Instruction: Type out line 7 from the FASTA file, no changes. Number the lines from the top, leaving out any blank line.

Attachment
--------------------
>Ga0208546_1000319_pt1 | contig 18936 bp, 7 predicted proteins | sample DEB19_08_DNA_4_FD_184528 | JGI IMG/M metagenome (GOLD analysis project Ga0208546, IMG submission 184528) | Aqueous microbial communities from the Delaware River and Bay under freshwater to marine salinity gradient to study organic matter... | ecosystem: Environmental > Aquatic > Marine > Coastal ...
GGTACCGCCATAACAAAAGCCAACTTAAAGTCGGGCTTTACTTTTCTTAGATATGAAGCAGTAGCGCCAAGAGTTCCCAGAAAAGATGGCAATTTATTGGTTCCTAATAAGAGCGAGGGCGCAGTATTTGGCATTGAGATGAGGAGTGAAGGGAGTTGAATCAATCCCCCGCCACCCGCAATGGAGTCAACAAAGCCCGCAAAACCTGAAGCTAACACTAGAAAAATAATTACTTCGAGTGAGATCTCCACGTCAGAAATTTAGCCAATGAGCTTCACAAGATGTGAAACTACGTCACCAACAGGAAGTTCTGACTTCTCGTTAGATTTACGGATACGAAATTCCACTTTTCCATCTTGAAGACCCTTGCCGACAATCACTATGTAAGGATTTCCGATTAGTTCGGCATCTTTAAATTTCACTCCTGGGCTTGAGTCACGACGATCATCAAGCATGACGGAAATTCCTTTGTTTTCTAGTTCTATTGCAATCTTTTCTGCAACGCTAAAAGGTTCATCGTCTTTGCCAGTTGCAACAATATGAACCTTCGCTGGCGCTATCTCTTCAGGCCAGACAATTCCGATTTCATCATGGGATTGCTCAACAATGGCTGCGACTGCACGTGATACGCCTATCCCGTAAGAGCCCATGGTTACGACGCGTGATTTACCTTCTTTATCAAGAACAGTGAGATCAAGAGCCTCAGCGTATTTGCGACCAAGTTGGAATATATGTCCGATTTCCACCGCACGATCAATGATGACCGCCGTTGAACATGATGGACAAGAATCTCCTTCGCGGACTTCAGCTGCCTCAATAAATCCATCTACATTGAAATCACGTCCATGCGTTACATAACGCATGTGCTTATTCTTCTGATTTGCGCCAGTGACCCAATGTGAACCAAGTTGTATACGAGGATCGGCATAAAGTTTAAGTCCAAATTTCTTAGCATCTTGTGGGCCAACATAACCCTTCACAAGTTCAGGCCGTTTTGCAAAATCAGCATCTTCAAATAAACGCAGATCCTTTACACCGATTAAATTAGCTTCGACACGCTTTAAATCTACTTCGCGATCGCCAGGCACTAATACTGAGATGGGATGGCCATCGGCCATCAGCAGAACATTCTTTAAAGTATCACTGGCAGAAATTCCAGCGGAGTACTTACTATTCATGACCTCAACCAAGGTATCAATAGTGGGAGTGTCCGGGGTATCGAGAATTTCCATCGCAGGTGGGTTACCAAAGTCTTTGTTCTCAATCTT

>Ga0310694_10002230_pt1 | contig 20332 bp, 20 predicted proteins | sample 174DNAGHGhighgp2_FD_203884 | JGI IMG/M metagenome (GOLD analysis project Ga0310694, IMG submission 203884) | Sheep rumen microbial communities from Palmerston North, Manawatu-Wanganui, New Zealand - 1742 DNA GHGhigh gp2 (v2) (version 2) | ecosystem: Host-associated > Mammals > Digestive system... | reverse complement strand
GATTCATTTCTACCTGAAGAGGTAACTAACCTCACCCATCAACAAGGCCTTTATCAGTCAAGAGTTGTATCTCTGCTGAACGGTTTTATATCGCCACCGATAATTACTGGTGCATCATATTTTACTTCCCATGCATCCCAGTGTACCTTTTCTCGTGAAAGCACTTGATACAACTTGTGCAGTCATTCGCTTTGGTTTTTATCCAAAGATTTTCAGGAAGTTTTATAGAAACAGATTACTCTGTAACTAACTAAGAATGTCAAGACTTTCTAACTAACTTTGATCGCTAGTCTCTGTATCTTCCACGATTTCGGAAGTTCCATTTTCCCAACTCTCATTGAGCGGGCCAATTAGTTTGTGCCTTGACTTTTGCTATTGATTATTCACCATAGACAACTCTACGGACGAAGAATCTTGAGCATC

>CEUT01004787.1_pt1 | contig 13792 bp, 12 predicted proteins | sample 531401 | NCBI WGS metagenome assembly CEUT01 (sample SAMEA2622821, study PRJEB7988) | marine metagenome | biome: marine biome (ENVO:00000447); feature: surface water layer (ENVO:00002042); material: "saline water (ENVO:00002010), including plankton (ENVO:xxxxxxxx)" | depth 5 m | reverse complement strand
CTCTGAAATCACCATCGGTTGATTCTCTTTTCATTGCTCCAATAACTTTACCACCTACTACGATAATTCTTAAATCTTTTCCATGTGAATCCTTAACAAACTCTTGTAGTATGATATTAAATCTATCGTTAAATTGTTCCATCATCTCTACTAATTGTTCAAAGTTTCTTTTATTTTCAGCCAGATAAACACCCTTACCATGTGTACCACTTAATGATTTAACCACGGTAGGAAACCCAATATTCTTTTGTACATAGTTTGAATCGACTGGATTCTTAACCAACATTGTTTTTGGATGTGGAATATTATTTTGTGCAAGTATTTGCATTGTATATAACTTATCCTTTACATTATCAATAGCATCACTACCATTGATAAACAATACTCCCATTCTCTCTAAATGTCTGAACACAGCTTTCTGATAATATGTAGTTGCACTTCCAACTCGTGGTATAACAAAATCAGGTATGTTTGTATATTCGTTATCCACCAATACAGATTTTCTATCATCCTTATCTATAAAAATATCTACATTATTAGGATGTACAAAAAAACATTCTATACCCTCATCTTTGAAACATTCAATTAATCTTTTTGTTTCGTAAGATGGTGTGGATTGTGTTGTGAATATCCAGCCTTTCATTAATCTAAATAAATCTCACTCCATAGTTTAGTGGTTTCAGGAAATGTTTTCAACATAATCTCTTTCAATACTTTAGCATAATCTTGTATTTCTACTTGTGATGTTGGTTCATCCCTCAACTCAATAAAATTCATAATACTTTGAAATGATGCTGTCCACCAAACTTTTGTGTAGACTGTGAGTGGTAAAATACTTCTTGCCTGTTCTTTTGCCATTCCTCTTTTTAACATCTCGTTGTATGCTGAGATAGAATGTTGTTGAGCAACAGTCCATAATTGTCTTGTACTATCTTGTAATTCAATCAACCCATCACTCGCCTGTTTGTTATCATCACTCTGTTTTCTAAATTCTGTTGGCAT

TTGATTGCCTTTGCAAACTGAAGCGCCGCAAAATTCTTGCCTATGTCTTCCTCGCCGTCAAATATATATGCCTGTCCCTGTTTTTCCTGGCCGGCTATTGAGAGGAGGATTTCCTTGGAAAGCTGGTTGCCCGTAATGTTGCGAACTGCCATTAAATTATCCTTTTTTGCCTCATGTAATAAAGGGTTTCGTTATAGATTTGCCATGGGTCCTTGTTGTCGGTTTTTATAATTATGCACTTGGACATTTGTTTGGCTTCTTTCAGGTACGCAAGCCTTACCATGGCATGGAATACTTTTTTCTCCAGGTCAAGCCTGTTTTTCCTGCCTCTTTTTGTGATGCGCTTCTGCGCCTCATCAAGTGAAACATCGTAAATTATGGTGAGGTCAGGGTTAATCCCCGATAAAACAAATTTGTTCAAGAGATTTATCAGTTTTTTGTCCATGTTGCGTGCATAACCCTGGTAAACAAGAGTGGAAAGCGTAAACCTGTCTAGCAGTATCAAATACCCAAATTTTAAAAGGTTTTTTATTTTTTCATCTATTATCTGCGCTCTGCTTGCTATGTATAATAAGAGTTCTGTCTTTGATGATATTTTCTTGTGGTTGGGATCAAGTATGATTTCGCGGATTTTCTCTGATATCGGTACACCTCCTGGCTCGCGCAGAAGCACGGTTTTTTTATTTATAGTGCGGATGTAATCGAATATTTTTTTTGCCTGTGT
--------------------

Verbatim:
TTGATTGCCTTTGCAAACTGAAGCGCCGCAAAATTCTTGCCTATGTCTTCCTCGCCGTCAAATATATATGCCTGTCCCTGTTTTTCCTGGCCGGCTATTGAGAGGAGGATTTCCTTGGAAAGCTGGTTGCCCGTAATGTTGCGAACTGCCATTAAATTATCCTTTTTTGCCTCATGTAATAAAGGGTTTCGTTATAGATTTGCCATGGGTCCTTGTTGTCGGTTTTTATAATTATGCACTTGGACATTTGTTTGGCTTCTTTCAGGTACGCAAGCCTTACCATGGCATGGAATACTTTTTTCTCCAGGTCAAGCCTGTTTTTCCTGCCTCTTTTTGTGATGCGCTTCTGCGCCTCATCAAGTGAAACATCGTAAATTATGGTGAGGTCAGGGTTAATCCCCGATAAAACAAATTTGTTCAAGAGATTTATCAGTTTTTTGTCCATGTTGCGTGCATAACCCTGGTAAACAAGAGTGGAAAGCGTAAACCTGTCTAGCAGTATCAAATACCCAAATTTTAAAAGGTTTTTTATTTTTTCATCTATTATCTGCGCTCTGCTTGCTATGTATAATAAGAGTTCTGTCTTTGATGATATTTTCTTGTGGTTGGGATCAAGTATGATTTCGCGGATTTTCTCTGATATCGGTACACCTCCTGGCTCGCGCAGAAGCACGGTTTTTTTATTTATAGTGCGGATGTAATCGAATATTTTTTTTGCCTGTGT